How to Make Decisions as a Program Manager

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If you want to become a successful program manager, you will have to make many decisions during your career. Knowing when to take the next steps and how will be vital for the success of the project and is a valuable learning curve throughout your career. Here we are going to talk about critical decision-making skills for program managers and more to the point how to make good decisions.

From unimportant to critical decisions

As already mentioned as a program manager you will be making decisions daily, and plenty of them. Some of these will be critical and making choices will lead to the success or failure of the project, while others will be relatively unimportant but still need making. Making critical decisions is not easy and will require you, among other things, to:
  • Obtain accurate and complete data;
  • Take a close look at your logic and biases;
  • Think about the short and long-term impacts of your decision;
  • Acceptability of a decision and whether everyone will accept it.

The classic approach to making decisions

There is a rational set of steps outlined in the classic approach to making decisions, which are as follows:
  1. Identifying the issue – the first step is recognising that there is a problem. Following this is the definition of goals and collecting the information required to be able to go ahead and make a rational decision.
  2. Brainstorming all solutions – next is brainstorming all solutions without filtering anything reasonable at this point. This is where gathering assurance from many perspectives is important.
A great example of a project that requires good decision-making is the multi-billion pound HS2 initiative in the UK. This is the largest infrastructure project in Europe, with Sir Jonathan Thompson at the helm, being responsible for leadership, oversight and accountability for the entire program. Imagine the pressure of making critical decisions on this scale.
  1. Choosing the best option – as a program manager, you need to use filtering criteria to decide on the best solution possible.
  2. Put the solution into practice and monitor results – finally, put the solution into practice and monitor the results.
So, this is the classic approach to making the best decisions as a project manager, but of course, things don’t always go to plan.

Issues to consider when following the classic approach to decision making

While there is a rational set of steps that can be followed to help you make decisions as a program manager, there are issues with the model that don’t always make it easy to follow. For instance:
  • It would be easier to reach a decision if the problem was clear. However, in the real world, those making decisions very rarely have access to perfect information and the problem is not clear-cut;
  • Fatigue, attitudes and emotions may interfere with decision-making and put a stop to making a rational decision;
  • It is almost impossible for decision-makers to accurately forecast future consequences;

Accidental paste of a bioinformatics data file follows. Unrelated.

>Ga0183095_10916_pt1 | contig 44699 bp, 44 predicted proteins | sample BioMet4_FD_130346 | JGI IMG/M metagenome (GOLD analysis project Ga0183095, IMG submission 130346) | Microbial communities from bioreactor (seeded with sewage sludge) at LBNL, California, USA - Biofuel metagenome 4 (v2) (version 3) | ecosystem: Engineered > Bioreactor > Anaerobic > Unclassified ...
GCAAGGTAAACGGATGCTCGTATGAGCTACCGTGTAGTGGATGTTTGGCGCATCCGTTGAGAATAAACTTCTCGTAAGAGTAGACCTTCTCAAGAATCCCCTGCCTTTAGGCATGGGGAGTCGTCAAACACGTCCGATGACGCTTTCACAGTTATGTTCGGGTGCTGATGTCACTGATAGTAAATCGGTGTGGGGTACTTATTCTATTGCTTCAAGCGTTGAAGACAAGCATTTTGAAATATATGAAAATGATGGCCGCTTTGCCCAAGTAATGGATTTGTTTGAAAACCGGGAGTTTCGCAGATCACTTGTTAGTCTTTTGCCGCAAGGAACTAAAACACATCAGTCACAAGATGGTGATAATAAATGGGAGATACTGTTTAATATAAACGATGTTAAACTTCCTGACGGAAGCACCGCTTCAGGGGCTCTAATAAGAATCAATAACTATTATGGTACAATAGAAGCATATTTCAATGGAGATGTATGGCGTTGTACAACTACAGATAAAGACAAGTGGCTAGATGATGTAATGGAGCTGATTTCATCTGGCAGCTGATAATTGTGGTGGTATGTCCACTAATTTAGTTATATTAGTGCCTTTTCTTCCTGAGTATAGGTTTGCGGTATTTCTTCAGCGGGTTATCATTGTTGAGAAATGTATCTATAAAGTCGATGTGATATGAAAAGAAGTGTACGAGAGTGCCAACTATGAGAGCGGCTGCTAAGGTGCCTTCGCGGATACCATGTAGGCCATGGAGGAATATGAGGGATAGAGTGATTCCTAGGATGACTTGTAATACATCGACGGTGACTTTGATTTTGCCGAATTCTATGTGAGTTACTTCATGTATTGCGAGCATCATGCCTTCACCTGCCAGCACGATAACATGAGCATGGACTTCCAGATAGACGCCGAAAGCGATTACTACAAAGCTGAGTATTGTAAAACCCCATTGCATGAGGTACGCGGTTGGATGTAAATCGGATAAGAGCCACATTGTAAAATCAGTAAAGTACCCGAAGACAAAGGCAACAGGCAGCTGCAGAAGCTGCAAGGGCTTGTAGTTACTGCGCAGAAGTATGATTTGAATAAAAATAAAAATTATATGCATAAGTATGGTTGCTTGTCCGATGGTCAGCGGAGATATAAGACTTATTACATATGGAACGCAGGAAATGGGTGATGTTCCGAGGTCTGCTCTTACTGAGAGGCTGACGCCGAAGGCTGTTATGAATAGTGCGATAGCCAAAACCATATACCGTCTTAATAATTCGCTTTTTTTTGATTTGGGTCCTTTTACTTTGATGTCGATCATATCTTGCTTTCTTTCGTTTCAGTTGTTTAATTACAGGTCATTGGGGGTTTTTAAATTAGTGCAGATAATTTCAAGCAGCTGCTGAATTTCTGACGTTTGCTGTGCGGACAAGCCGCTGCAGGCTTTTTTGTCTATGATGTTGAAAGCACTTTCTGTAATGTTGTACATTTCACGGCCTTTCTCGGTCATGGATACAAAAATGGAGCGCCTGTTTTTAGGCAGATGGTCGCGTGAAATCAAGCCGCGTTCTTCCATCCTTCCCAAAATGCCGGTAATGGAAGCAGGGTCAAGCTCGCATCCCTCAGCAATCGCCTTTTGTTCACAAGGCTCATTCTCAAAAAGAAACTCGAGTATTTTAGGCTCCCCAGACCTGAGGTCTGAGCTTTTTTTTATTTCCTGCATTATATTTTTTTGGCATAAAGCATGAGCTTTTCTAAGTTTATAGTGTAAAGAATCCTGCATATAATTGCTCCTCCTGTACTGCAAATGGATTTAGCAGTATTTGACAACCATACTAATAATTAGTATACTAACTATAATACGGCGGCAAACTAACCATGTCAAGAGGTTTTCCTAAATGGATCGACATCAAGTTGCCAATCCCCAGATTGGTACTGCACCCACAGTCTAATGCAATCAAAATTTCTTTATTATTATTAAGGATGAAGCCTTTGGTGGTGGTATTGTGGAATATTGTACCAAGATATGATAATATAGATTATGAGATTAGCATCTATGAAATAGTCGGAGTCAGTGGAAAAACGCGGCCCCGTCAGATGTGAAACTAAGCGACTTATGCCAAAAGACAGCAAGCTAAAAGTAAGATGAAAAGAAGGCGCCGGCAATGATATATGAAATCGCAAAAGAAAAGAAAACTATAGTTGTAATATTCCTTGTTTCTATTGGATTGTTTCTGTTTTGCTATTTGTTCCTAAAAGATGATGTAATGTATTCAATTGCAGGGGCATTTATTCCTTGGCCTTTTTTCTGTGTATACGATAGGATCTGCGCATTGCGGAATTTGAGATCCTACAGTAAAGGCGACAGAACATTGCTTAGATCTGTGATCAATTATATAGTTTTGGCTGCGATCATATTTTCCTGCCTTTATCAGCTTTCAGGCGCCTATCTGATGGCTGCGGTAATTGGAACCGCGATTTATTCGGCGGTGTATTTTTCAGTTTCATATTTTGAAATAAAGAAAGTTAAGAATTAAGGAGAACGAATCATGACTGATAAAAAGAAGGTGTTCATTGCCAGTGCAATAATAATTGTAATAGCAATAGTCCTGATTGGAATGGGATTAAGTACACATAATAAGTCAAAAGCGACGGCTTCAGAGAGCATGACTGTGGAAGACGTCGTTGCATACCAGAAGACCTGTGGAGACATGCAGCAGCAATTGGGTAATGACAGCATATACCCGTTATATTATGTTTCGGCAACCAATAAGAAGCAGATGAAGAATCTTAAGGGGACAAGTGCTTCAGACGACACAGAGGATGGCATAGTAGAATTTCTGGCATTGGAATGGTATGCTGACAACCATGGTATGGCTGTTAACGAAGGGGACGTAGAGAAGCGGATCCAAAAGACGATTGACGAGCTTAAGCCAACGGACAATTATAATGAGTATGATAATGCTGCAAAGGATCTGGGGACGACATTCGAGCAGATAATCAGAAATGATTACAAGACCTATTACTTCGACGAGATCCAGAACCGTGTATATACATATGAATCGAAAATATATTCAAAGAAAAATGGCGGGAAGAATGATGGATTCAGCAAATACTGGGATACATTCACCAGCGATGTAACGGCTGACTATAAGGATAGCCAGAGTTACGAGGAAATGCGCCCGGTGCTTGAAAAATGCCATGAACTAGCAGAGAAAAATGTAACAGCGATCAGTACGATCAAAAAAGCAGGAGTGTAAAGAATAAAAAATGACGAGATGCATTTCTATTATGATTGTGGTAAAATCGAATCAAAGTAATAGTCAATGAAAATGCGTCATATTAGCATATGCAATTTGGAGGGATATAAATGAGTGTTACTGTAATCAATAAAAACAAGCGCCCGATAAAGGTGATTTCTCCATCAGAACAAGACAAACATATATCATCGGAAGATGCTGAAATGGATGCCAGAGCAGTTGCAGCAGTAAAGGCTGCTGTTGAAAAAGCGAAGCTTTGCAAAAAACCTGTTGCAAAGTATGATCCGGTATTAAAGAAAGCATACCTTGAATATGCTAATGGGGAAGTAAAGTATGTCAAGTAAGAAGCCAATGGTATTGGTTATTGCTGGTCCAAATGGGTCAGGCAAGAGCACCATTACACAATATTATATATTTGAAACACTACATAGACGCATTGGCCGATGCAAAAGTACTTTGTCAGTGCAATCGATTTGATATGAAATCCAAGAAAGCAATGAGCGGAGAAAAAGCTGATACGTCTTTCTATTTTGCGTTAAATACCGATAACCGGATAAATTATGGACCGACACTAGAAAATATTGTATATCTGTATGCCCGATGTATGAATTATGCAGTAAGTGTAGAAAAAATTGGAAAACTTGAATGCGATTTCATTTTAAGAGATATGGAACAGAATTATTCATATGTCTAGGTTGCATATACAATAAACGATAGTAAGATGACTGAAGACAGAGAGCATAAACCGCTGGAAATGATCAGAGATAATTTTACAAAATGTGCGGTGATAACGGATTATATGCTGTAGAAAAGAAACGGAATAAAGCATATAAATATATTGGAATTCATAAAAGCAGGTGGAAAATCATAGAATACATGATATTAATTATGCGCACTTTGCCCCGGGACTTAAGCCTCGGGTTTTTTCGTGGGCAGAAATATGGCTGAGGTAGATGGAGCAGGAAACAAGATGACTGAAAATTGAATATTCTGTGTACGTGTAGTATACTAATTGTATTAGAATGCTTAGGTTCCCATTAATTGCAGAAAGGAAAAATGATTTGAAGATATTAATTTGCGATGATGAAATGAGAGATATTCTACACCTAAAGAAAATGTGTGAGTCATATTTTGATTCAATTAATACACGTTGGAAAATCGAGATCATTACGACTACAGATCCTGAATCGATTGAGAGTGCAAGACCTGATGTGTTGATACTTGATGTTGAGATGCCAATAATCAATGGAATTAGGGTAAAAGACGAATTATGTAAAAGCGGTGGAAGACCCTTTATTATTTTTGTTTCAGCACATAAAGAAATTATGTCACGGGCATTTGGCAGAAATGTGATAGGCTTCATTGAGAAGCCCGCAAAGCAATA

• Ethical values and cultural values can influence the process of decision-making;
  • Data is often presented poorly, which makes a decision not obvious;
  • Decision-makers may find it difficult to comprehend huge amounts of information;
  • The decision maker may be influenced by those who may have a strong interest or preference for a particular outcome;
  • There are often more opinions than there are facts.

Flaws in decision making

Decision-making isn’t without its flaws when working as a program manager. There are five particular areas where flaws often occur that you have to be aware of, and these are:
  1. False assumptions
  2. Errors in logic
  3. Mistaking a symptom for a problem
  4. Unreliable memories
  5. Biases.

Why Managing Successful Programs course is valuable

A Managing Successful Programmes Foundation & Practitioner course (MSP®) is a best practice guide from the Home Office. It is a valuable course for any program manager as it is a structured approach. The course has been designed for program managers and was developed using collective expertise alongside practical experience from some of the leaders in the field. As such, the course reflects best practices while simultaneously being a workable technique that has been tested by program managers, strategists, consultants and others in the real world. The themes in the course are split over key areas that should be taken into account for managing programmes, along with practical examples to follow. One prime example of a theme is the justification theme which covers the whole journey, starting from the initial programme mandate through to completion. The themes are interlinked with the assurance and decision themes having a particularly close relationship. Assurance and decisions go hand-in-hand, as a successful program manager must have confidence in what they are doing. Confidence is crucial in making decisions as it affects everything, and this is covered in the course.

Book your course to help you make better decisions as a program manager

Good decision-making is key if you want to be successful as a program manager, and improving your skills goes a long way to ensuring you reach the top of your field by making better decisions. The MSP® course, which you can take virtually or in the classroom to learn the best practices in decision-making, is suitable for any program manager who wants to feel more confident in making decisions. This training can be invaluable if you want to become a better program manager, so why not book your course today with TSG Training?

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